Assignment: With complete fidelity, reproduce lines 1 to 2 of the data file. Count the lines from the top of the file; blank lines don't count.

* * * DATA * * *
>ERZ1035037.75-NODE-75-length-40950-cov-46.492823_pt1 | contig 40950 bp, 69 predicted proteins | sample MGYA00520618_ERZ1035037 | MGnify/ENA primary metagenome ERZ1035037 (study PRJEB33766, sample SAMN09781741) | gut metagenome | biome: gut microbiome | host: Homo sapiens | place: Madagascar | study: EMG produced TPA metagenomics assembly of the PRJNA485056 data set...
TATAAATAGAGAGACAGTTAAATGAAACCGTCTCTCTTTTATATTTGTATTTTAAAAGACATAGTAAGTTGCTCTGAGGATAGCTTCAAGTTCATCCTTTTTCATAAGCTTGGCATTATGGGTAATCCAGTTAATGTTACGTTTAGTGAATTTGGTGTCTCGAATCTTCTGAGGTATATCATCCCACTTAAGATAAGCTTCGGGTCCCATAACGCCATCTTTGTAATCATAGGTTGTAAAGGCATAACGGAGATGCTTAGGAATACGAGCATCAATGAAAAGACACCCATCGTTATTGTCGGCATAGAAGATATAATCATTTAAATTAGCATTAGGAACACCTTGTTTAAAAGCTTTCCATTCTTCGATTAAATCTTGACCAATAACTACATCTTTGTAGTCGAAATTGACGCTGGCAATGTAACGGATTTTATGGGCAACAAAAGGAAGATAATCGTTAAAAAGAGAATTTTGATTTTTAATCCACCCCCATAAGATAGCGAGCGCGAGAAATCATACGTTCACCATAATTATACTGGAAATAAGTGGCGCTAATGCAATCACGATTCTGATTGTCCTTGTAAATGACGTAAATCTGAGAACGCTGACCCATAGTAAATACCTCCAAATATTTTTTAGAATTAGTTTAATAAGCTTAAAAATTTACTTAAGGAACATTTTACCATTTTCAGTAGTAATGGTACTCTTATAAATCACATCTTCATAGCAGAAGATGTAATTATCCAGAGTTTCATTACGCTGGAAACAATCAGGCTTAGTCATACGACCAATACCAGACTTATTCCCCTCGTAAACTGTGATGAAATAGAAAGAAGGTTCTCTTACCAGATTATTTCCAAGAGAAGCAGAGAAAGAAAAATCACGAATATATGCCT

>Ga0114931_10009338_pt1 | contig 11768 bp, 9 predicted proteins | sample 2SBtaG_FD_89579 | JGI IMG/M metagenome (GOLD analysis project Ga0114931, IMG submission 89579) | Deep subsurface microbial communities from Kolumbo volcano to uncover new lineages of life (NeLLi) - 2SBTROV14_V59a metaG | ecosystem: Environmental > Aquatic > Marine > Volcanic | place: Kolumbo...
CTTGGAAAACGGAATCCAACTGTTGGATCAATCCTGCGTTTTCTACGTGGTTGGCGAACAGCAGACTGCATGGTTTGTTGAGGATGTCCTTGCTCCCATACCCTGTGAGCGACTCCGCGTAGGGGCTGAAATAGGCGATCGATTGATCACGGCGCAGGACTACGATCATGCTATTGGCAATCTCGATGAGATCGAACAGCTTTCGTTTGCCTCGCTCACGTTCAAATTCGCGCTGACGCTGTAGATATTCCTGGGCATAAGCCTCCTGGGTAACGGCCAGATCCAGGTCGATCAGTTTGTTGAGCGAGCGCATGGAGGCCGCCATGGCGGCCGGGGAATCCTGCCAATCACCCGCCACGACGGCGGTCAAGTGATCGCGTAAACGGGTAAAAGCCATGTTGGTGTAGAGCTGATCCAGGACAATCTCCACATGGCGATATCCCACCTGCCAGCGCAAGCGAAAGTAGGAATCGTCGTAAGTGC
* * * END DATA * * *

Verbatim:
>ERZ1035037.75-NODE-75-length-40950-cov-46.492823_pt1 | contig 40950 bp, 69 predicted proteins | sample MGYA00520618_ERZ1035037 | MGnify/ENA primary metagenome ERZ1035037 (study PRJEB33766, sample SAMN09781741) | gut metagenome | biome: gut microbiome | host: Homo sapiens | place: Madagascar | study: EMG produced TPA metagenomics assembly of the PRJNA485056 data set...
TATAAATAGAGAGACAGTTAAATGAAACCGTCTCTCTTTTATATTTGTATTTTAAAAGACATAGTAAGTTGCTCTGAGGATAGCTTCAAGTTCATCCTTTTTCATAAGCTTGGCATTATGGGTAATCCAGTTAATGTTACGTTTAGTGAATTTGGTGTCTCGAATCTTCTGAGGTATATCATCCCACTTAAGATAAGCTTCGGGTCCCATAACGCCATCTTTGTAATCATAGGTTGTAAAGGCATAACGGAGATGCTTAGGAATACGAGCATCAATGAAAAGACACCCATCGTTATTGTCGGCATAGAAGATATAATCATTTAAATTAGCATTAGGAACACCTTGTTTAAAAGCTTTCCATTCTTCGATTAAATCTTGACCAATAACTACATCTTTGTAGTCGAAATTGACGCTGGCAATGTAACGGATTTTATGGGCAACAAAAGGAAGATAATCGTTAAAAAGAGAATTTTGATTTTTAATCCACCCCCATAAGATAGCGAGCGCGAGAAATCATACGTTCACCATAATTATACTGGAAATAAGTGGCGCTAATGCAATCACGATTCTGATTGTCCTTGTAAATGACGTAAATCTGAGAACGCTGACCCATAGTAAATACCTCCAAATATTTTTTAGAATTAGTTTAATAAGCTTAAAAATTTACTTAAGGAACATTTTACCATTTTCAGTAGTAATGGTACTCTTATAAATCACATCTTCATAGCAGAAGATGTAATTATCCAGAGTTTCATTACGCTGGAAACAATCAGGCTTAGTCATACGACCAATACCAGACTTATTCCCCTCGTAAACTGTGATGAAATAGAAAGAAGGTTCTCTTACCAGATTATTTCCAAGAGAAGCAGAGAAAGAAAAATCACGAATATATGCCT